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Sunday, July 12, 2015

The Facebookization of America

Image result for blowhards      Blah, Blah, Blah, Blah, Blah!


As a writer, one of the things I hate most about the 21st century is the Facebookization of our communications. We have embraced over-the-top hyperbole to such as degree that everything is capitalized and dramatized. Every issue is surrounded by superlatives and contains it full complement of exclamation points. Every missive ends with a laughing or crying or winking or frowning emoji, the words themselves obviously considered too weak to stand alone.

These are examples of what I found on my newsfeed in just one morning Facebook run-through.


"Every judgement about women DESTROYED in just over one minute!"

"NY Times throws Ted Cruz off bestseller list for cheating, conservatives go INSANE!"

"Watch former confederate flag-defending hypocrite Haley flip-flop on its banishment!"

"Pink SLAYS flat-shaming trolls!"

"Politically incorrect cartoon NAILS the media double standard!"

"Toning down the rhetoric won't change as racism is as rife in the Republican base as maggots are in rotten food."

"In the U.S., you are free to live as you wish unless your white, straight, Republican, a gun owners or southern."

"BOOM - the awesome cartoon nails Hillary!" (Three for the price of one here - boom, awesome, nails.)

"Toby Keith has a BRUTAL message for Barack Obama about GUN RIGHTS!"

"Ted Nugent has a message for all Trump haters and its AWESOME!"

"Oh. My. Gosh. Megyn Kelly just went OFF on the White House!"


And this goes on day after day. No one ever simply responds effectively to their critics, they CRUSH them, or ANNIHILATE them or DESTROY them! Everything is beyond excellent, it is AWESOME or INCREDIBLE or AMAZING. And some things genuinely are awesome or incredible or amazing but we don't save those words for those things that really qualify. We use them for the just good and the simply okay as well.

We don't disagree with certain politicians. They can't just be wrong in our eyes, rather they must be EVIL beings who want to DESTROY America!

Naturally, I think the worst of the excess is perpetrated by the right but I don't deny that my side does it too.

What I wonder is where do we go from here? Can writers actually keep readers interested in mundane words when they have become so habituated to hysterical rhetoric? What will we call wonderful things when you label your fast food burger incredible and your new shoes fantastic?

How will we recognize true evil when a president trying to do the best he can has that awful adjective hung around his neck?






Sunday, July 05, 2015

The Inevitability of Change

Image result for royal poinciana trees    Image result for frigate bird



          Image result for southernmost point key west



Image result for everglades     Image result for florida keys sunset pictures


It's easy to take something for granted when you've experienced it so many times and I suppose I'd gotten rather blase about the Florida Keys. I've been there often since my kids have lived there so many years. But this time, I took my friend, Brenda, so I got to see it through new eyes and that helped me appreciate southern Florida all over again.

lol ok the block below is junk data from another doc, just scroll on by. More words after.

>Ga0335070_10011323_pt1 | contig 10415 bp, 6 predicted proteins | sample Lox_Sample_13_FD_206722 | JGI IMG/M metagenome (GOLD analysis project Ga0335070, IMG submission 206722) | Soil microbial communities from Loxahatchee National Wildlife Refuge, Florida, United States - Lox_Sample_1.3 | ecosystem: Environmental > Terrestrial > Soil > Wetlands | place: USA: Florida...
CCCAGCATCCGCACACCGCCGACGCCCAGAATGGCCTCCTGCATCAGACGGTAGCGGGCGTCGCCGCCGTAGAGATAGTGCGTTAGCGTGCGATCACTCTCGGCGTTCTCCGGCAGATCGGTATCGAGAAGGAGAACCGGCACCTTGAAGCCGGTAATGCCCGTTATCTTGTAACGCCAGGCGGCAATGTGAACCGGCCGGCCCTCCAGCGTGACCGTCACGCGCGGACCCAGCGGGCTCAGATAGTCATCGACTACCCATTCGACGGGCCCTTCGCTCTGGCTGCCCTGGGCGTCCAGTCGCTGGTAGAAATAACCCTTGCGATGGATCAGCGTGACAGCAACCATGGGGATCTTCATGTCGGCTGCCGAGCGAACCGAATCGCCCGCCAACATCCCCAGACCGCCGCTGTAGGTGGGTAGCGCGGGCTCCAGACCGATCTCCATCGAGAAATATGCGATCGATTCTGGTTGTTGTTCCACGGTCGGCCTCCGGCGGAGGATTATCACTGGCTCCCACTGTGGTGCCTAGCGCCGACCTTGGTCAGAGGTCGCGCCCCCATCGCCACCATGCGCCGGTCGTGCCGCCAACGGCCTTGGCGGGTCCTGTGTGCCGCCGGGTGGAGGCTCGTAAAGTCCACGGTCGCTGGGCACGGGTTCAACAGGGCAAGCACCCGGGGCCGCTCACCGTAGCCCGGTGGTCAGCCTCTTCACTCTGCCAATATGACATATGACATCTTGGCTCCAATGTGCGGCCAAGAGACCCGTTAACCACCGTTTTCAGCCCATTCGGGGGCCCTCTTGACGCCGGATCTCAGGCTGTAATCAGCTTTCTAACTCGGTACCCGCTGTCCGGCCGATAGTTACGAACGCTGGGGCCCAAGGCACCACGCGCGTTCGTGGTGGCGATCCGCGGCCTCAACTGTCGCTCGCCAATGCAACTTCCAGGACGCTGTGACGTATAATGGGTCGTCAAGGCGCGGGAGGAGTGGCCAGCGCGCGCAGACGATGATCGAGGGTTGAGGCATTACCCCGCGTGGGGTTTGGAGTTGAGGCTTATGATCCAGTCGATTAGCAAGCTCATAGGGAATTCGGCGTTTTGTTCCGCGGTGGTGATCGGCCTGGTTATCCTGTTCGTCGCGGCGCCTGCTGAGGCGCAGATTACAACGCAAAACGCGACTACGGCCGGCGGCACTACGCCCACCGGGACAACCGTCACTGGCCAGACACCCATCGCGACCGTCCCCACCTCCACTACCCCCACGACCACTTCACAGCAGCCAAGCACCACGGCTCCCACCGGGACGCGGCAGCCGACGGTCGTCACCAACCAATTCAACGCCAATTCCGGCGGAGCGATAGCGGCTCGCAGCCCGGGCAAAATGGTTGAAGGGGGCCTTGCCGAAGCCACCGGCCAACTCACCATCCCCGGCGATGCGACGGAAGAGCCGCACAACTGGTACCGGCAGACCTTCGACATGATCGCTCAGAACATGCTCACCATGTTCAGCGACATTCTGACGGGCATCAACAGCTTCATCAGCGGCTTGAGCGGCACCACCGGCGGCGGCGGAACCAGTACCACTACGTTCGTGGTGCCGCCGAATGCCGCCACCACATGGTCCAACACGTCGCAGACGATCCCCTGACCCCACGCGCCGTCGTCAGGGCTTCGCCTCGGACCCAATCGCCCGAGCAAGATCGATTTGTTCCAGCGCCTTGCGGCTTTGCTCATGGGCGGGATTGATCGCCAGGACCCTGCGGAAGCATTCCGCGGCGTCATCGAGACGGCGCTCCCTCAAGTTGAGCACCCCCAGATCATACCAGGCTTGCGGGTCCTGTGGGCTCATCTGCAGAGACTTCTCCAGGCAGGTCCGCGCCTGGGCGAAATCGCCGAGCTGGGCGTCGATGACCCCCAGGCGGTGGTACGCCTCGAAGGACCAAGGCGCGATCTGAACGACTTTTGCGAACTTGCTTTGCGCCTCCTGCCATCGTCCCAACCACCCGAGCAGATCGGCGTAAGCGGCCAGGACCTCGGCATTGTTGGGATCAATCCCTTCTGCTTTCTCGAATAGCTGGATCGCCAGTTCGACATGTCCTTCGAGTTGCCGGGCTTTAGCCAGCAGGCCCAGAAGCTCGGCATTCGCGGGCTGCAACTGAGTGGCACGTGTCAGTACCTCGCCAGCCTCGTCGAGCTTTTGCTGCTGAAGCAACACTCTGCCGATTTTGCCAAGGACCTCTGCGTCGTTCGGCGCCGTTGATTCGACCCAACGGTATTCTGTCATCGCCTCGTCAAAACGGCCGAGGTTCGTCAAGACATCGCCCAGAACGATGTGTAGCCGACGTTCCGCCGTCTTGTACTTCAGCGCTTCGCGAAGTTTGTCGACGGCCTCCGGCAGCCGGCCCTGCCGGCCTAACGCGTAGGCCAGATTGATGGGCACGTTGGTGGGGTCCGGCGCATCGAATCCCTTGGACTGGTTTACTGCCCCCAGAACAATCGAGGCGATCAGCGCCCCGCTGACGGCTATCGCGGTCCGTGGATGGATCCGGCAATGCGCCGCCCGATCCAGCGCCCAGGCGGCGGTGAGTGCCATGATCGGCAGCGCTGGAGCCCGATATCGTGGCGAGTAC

When we left Indiana, it had been gloomy and gray and rainy for so long, we longed for sun and warmth and riotous color and we found all that in the Keys. Brenda got to see many firsts - the weirdly twisted gumbo limbo trees, Frigate birds like flying Batman logos high in the sky, the Royal Poinciana trees in full spectacular bloom, the vast sweep of the Everglades, the incredible Keys sunsets, the southernmost point of the United States.

Beyond my daughter-in-law's pier are a line of mangrove islands that create a kind of protected harbor between them and the seawall. Many boats, extremely upscale cruisers and yachts and sail boats, anchor out there. We'd go out each night to sit on the benches at the end of the dock to watch day turn into night. The boat people have a tradition of blowing conch shells in tribute to the sun as it falls below the horizon leaving shades of tangerine and fuchsia and scarlet and gold behind. It is an eerie, otherworldly sound.

During the day, we admired the blooming bougainvillea spilling down the sides of fences and watched pelicans and seagulls cruising above. Sometimes, we spied an iguana and other smaller lizards. Sitting on Lisa's balcony, we heard the rustling of the graceful coconut palms and palmettos.

We drove to Key West one day over the Seven-Mile bridge where the waters swirled in hues of royal blue and emerald, turquoise and sage under a powder blue sky. We ate grouper and shrimp po'boys and sandwiches mounded high with barbequed pork.

It was exactly what I needed to find a new lease on life after John's death. The vivid colors and hot sun and plants and animals so different than what we're used to at home encouraged me to acknowledge that life isn't static but filled with constant change. There is nothing to do but accept it and move on to see what good can be found in what comes next.